What is a Will? – Do You Have One?

Most young people probably don’t have a Will, I know I only have one because I was told to get one (and an Enduring Power of Attorney) for my travels overseas. But in reality every person should have a Will.

A Will is one of the most important documents you need in your life. It is a written document in which you state how you want your property/assets distributed after you die. Making a Will allows you to choose what happens to your assets after you pass. It also allows you to nominate an Executor, who is the person responsible for making sure your wishes are met.

Without a Will, a person’s estate may be administered by someone the deceased didn’t want to handle their affairs and the assets may be distributed to persons not intended. In simple terms, a Will lets the Courts know what your intentions are when you die. A Will can also be designed to encompass a range of requests including:

  • Providing for children from a previous relationship
  • Providing for children with special needs
  • Guardianship of your children
  • Excluding immediate family/ex partners
  • Assets that do not form part of your estate (such as a family trust)
  • How to best meet your charitable objectives.


What happens if you don’t have a Will?

If you die without a legal Will, State/Territory law determines how your estate is distributed. In most situations your closest relatives will share in the estate you leave behind, however this is not always the case. Some people will/can put a claim in on your estate (parents, de facto partners, ex partners, relative, and friends), remember you won’t be around to be heard so your wishes aren’t carried out the way you want. Without a Will the court has the right to determine who will be granted administration of your estate, they may choose a person or organisation you wouldn’t want to manage your affairs. If there is no Will you have no say as to who will benefit from your estate, your estate may take a long time to settle and the cost could be significantly higher than if you had prepared a Will.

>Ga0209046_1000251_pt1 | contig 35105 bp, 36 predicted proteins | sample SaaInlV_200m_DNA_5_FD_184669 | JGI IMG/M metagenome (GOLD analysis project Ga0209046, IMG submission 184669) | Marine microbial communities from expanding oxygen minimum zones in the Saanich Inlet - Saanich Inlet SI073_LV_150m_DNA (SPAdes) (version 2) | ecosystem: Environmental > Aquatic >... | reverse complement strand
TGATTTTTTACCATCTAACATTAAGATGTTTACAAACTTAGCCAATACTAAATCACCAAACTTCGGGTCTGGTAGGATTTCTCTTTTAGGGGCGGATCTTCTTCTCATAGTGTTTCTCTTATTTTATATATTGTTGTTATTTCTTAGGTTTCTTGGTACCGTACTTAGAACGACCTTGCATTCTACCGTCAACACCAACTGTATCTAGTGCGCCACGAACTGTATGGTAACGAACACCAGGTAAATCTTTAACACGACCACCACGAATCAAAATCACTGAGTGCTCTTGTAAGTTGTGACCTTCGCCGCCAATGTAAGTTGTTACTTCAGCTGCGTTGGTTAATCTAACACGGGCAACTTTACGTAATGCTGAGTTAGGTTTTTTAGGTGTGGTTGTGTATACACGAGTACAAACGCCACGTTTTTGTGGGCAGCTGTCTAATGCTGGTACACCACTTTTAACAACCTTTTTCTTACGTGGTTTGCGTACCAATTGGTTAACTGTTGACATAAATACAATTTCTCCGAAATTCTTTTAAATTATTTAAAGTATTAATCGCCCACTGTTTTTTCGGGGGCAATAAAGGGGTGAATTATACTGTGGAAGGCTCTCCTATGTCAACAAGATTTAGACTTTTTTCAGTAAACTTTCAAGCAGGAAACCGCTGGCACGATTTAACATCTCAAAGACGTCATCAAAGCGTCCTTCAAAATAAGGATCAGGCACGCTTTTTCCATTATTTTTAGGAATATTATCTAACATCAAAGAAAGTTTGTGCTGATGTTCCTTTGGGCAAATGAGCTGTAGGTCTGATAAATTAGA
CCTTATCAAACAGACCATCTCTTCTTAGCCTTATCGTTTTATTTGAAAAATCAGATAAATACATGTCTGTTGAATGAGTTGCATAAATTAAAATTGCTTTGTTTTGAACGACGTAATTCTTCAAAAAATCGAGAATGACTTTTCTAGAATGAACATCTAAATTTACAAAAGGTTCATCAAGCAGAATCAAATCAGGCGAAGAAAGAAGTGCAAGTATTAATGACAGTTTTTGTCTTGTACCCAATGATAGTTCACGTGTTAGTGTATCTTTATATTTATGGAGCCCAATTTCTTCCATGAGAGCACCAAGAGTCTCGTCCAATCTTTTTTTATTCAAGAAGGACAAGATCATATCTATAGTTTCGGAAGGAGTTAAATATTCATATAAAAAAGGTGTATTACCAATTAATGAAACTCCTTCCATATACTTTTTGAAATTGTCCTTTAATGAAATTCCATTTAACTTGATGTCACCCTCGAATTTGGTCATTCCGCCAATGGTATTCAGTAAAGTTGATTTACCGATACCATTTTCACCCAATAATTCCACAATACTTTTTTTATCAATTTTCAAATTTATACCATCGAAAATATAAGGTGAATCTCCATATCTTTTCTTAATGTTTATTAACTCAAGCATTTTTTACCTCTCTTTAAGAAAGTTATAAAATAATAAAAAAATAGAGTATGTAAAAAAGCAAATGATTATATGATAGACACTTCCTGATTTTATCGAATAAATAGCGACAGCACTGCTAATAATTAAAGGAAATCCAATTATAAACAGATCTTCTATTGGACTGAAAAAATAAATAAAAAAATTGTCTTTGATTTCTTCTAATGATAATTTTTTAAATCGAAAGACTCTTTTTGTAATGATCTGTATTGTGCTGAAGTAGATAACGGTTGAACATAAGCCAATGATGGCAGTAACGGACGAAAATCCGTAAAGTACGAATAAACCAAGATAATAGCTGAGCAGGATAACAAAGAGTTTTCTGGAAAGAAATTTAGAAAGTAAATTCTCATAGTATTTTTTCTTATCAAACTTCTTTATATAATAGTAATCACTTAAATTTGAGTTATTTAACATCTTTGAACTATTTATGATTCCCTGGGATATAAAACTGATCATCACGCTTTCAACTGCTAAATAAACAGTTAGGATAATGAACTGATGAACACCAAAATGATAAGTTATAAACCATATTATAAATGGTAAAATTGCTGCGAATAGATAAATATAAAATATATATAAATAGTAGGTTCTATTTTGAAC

Anyone who is 18 years of age and have legal capacity can make a Will. Maybe you think you’re not very old/or don’t have any assets so you don’t need a Will…?

Having a Will isn’t a matter of your age or how many assets you have and should be considered by everyone. What you want to happen after you pass is not necessarily what the court of law will decide should happen. Ask yourself these questions:

  • Do you have/have you had a full time job?
  • It’s compulsory for your employer to pay superannuation which may have a life insurance attached.
  • Do you have assets? (car, motorbike, jet ski, jewellery, tools, house etc)
  • Do you have parents, siblings, grandparents, kids?
  • Do you have an on/off relationship? Is he/she a friend in YOUR eyes?
  • Do you care for your family/loved ones?

The adverse effects of dying without a Will (interstate) apply whatever your age is at death and is not dependent on your asset position. It is a sad fact of life that none of us know what the future holds and accidental or early death can occur. If someone has died without a Will, laws will dictate how the estate will be distributed. Would you want to have a voice if you’re not around?

Here is a very sad story about a young man who passed away without a Will, his workers compensation was claimed by a ‘girlfriend’ and the effects it had on his family:



If you would like to know more about making a Will or would like to get a recommendation from the Fortress Extended Family, please call our office on 07 4646 4970 or contact us on info@fortressfs.com.au

Written by Brooke Taylor, Practice Officer of Fortress Financial Solutions

Information referenced from http://www.willityourway.com/

Corporate Authorised Representative of Magnitude Group Pty Ltd ABN 54 086 266 202, AFSL 221557.

Information on this site may be regarded as general advice. That is, your personal objectives, needs or financial situations were not taken into account when preparing this information. Accordingly, you should consider the appropriateness of any general advice we have given you, having regard to your own objectives, financial situation and needs before acting on it. Where the information relates to a particular financial product, you should obtain and consider the relevant product disclosure statement before making any decision to purchase that financial product.

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